BOOK REVIEW – The Admiral and the Ambassador: One Man’s Obsessive Search for the Body of John Paul Jones

By Scott Martelle, Chicago Review Press, Chicago, IL (2014) Reviewed by John R. Satterfield, DBA The Continental Navy had negligible impact on the American Revolution’s outcome. Its handful of little ships served almost entirely as commerce raiders, attacking and capturing defenseless merchantmen and occasionally engaging with small British warships of comparable or lesser capability. The

BOOK REVIEW – Sunk in Kula Gulf: The Final Voyage of USS Helena and the Incredible Story of Her Survivors in World War II

By John J. Domagalski, Potomac Books, Washington, DC (2012) Reviewed by John Grady The greatest strength of John Domagalski’s Sunk in Kula Gulf lies in the interviews he conducted with survivors of the cruiser Helena’s sinking after it was torpedoed early 6 July 1943. While I found the first few chapters’ routine, the story picks

BOOK REVIEW – Deadly PT Boat Patrols, A History: Task Group 50.1 New Guinea 1942-43

By Allan L. Lawrence, Self-Published with assistance from the Ellington Printery, Ellington, CT (2014) Reviewed by Nathan D. Wells The strategic impact that the U.S. Navy exercised during the Second World War, especially in the Pacific Theater of Operations, is well known. The combination of aircraft carrier battle groups and amphibious task forces proved a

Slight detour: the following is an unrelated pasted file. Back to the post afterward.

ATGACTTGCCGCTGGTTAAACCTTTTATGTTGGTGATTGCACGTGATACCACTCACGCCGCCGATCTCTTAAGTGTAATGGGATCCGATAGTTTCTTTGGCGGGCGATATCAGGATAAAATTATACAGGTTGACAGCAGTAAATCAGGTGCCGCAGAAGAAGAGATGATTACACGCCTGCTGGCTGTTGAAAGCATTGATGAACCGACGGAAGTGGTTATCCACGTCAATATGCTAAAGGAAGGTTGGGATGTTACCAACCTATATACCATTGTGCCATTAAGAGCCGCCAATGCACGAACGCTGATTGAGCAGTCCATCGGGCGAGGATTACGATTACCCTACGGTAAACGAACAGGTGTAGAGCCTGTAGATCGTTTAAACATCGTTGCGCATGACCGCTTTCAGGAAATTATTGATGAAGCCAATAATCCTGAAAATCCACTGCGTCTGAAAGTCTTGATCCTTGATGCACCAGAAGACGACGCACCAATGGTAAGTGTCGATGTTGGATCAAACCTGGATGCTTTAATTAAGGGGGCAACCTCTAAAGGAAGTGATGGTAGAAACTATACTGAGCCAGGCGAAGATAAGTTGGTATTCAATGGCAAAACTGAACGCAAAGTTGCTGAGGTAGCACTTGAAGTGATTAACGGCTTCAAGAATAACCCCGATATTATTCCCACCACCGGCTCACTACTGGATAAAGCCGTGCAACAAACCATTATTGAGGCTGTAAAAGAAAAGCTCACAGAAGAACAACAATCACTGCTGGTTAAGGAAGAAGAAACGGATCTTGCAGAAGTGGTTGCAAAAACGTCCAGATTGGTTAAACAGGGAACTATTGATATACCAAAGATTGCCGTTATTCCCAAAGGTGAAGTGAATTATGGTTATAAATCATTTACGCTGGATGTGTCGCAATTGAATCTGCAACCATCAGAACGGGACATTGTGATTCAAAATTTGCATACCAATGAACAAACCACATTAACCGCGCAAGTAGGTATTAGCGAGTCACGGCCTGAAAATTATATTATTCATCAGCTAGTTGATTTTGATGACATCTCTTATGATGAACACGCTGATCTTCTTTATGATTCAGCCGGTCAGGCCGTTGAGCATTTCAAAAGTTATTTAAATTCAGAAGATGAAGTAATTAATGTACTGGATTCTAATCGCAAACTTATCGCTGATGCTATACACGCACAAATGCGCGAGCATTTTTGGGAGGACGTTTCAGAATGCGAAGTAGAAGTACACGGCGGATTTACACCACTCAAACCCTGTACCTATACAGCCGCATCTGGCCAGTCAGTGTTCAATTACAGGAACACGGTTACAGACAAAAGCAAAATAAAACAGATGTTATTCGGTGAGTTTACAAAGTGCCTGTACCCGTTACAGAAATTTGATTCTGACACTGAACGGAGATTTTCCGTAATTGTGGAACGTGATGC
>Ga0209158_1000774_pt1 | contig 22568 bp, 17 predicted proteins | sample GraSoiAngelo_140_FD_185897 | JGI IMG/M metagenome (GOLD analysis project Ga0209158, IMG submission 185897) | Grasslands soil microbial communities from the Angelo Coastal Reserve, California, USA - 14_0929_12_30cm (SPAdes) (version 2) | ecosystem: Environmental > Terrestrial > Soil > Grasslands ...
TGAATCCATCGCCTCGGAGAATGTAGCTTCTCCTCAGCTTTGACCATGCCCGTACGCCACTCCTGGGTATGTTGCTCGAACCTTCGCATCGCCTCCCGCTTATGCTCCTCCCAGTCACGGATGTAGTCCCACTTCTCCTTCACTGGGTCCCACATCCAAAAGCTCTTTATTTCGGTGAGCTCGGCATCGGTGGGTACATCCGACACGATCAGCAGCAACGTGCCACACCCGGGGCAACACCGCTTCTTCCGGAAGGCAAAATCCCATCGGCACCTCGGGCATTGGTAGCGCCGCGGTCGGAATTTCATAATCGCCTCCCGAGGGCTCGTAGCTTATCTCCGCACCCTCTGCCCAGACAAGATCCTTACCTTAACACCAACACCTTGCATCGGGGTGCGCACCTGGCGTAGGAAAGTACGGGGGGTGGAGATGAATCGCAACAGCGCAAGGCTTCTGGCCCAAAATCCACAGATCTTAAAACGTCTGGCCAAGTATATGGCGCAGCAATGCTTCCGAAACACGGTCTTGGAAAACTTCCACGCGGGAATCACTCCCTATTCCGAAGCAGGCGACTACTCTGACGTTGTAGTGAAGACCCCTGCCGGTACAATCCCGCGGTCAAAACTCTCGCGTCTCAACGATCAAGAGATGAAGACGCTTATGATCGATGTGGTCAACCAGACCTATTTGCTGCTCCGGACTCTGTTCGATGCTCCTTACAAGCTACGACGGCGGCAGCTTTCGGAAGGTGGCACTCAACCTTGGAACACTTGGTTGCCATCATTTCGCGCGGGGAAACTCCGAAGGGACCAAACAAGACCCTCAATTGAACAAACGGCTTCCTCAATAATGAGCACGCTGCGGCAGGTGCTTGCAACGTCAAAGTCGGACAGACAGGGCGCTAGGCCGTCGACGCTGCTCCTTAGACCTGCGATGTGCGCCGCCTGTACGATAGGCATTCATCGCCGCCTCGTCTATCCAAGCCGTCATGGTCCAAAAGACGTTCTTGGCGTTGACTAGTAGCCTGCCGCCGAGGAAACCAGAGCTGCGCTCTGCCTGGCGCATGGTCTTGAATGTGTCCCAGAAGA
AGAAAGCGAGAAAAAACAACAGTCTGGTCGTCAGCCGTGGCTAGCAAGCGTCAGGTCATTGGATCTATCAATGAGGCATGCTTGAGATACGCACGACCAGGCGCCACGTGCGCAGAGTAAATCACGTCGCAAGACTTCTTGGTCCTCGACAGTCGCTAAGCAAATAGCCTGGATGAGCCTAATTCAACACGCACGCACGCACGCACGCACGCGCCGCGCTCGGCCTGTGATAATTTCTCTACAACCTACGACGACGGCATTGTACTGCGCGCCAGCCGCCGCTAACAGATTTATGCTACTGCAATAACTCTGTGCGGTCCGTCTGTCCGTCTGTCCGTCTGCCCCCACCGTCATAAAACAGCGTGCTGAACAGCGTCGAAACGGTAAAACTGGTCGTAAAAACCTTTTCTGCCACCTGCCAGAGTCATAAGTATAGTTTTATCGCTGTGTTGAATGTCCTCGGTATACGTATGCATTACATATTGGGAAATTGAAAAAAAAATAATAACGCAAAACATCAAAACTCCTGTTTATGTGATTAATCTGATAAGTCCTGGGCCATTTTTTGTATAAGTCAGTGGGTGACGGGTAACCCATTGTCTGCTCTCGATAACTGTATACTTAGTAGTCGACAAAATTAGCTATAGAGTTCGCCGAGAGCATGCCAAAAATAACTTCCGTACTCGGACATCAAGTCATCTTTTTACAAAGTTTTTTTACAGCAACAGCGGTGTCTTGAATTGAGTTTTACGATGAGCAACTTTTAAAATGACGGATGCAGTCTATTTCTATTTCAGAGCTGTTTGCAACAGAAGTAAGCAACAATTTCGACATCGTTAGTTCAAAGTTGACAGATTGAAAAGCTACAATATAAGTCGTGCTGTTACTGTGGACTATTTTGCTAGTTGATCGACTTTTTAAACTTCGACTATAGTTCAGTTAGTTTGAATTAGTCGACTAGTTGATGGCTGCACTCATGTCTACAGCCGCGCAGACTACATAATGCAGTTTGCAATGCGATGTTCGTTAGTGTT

BOOK REVIEW – Sting of the Drone

By Richard A. Clarke, Thomas Dunne Books, St. Martin’s Press, New York, NY (2014) Reviewed by Stephen Phillips Unmanned vehicles represent the most recent revolution in military technology, especially those capable of launching weapons. Like any paradigm shift, their entry onto the battlefield has been followed by controversy as to the appropriate means to employ

BOOK REVIEW – Commerce Raiding: Historical Case Studies, 1755-2009

Edited by Bruce A. Elleman and S. C. M. Paine, Naval War College Press, Newport, RI (2013) Reviewed by Joseph James Ahern Authors Bruce A. Elleman and S. C. M. Paine have gathered sixteen case studies examining the use and development of guerre de course from the eighteenth to twenty-first centuries in the recent addition

BOOK REVIEW – Images of Aviation: Naval Air Station Atlantic City

By Richard V. Porcelli, Arcadia Publishing, Charleston, South Carolina, (2012) Reviewed by John Galluzzo Authors choosing to work with Arcadia Publishing set themselves up with a challenge. With strict word counts accompanying each image size (small and large portraits and landscapes, and double page spreads), brevity becomes more than an issue, it becomes a ritual.

BOOK REVIEW – The Lucky Few: The Fall of Saigon and the Rescue Mission of the USS Kirk

By Jan K. Herman, Naval Institute Press, Annapolis, MD (2013) Reviewed by Nathan D. Wells The role that the United States Navy played in the Vietnam Conflict is well known, especially with regard to the beginning and escalation of the conflict. The role played by the US Navy in the war’s final days is less

BOOK REVIEW – The Sea and Civilization: A Maritime History of the World